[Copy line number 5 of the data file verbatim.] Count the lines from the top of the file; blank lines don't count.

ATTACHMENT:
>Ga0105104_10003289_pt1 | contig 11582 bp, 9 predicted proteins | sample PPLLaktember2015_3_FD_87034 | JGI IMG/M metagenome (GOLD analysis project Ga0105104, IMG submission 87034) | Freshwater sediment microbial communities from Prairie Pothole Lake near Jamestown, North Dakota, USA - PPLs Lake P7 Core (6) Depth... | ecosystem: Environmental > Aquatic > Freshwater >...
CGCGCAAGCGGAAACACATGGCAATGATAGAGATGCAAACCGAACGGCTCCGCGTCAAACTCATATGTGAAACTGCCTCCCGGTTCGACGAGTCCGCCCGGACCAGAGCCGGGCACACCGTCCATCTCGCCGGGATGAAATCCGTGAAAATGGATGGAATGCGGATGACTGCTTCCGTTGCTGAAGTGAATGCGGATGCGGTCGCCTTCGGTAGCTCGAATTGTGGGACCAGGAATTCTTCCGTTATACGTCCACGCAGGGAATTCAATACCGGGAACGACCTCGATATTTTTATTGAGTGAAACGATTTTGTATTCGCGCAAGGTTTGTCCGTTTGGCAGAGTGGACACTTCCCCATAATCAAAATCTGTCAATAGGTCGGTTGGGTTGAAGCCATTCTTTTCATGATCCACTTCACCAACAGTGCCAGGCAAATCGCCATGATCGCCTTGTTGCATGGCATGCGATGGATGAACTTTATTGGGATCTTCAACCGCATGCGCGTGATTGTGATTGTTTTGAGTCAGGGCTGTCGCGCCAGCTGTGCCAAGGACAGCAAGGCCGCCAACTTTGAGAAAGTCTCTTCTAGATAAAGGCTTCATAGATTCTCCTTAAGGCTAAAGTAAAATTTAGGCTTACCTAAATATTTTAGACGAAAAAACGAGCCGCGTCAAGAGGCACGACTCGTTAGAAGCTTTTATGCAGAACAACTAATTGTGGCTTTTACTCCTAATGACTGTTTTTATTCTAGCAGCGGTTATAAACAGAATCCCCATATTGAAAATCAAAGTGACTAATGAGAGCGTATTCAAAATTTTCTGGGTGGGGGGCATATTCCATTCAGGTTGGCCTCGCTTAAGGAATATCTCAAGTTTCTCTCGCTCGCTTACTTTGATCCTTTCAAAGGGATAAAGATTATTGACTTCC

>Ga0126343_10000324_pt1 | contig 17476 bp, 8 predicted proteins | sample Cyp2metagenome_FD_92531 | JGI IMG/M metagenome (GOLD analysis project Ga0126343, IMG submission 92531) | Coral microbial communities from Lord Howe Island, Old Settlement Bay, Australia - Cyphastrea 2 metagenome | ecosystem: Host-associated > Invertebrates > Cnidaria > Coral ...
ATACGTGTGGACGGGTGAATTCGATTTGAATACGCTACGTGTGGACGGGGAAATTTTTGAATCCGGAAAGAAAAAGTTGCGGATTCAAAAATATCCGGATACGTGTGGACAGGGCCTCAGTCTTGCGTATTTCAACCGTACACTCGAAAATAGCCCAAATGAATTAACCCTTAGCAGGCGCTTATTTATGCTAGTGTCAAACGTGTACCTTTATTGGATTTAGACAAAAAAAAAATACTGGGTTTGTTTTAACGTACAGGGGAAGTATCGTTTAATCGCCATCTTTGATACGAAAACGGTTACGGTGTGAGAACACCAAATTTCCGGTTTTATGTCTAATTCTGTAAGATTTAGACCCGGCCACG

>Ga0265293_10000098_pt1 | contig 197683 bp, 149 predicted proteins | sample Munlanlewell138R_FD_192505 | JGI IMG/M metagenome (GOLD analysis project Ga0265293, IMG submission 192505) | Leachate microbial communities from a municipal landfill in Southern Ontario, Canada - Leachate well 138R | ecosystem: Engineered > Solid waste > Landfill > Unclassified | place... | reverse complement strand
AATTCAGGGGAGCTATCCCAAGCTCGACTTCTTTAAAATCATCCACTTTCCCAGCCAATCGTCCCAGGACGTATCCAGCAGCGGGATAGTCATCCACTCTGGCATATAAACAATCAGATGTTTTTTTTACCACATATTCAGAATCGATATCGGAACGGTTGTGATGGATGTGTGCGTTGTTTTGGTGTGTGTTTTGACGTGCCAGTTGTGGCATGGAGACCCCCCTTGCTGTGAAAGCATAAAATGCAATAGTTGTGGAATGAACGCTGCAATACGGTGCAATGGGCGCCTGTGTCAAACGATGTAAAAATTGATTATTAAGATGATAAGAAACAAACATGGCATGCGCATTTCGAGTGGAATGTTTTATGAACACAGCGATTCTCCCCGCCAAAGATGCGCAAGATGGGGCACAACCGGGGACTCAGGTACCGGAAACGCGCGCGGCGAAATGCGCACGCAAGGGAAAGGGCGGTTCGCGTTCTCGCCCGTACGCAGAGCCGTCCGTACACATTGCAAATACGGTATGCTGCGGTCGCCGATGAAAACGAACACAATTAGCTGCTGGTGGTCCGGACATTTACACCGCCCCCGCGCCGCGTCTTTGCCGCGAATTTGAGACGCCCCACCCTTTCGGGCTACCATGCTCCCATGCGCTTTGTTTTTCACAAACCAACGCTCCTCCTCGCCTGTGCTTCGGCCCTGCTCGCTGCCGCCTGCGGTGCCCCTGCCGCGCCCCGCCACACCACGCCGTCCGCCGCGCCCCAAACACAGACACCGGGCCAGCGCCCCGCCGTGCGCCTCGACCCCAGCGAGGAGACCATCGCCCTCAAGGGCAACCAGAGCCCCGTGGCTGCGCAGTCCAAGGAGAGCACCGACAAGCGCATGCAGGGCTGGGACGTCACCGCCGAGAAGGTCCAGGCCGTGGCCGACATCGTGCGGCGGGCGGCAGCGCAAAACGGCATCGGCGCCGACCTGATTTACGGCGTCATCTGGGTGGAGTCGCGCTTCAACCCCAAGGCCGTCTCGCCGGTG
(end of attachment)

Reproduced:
>Ga0265293_10000098_pt1 | contig 197683 bp, 149 predicted proteins | sample Munlanlewell138R_FD_192505 | JGI IMG/M metagenome (GOLD analysis project Ga0265293, IMG submission 192505) | Leachate microbial communities from a municipal landfill in Southern Ontario, Canada - Leachate well 138R | ecosystem: Engineered > Solid waste > Landfill > Unclassified | place... | reverse complement strand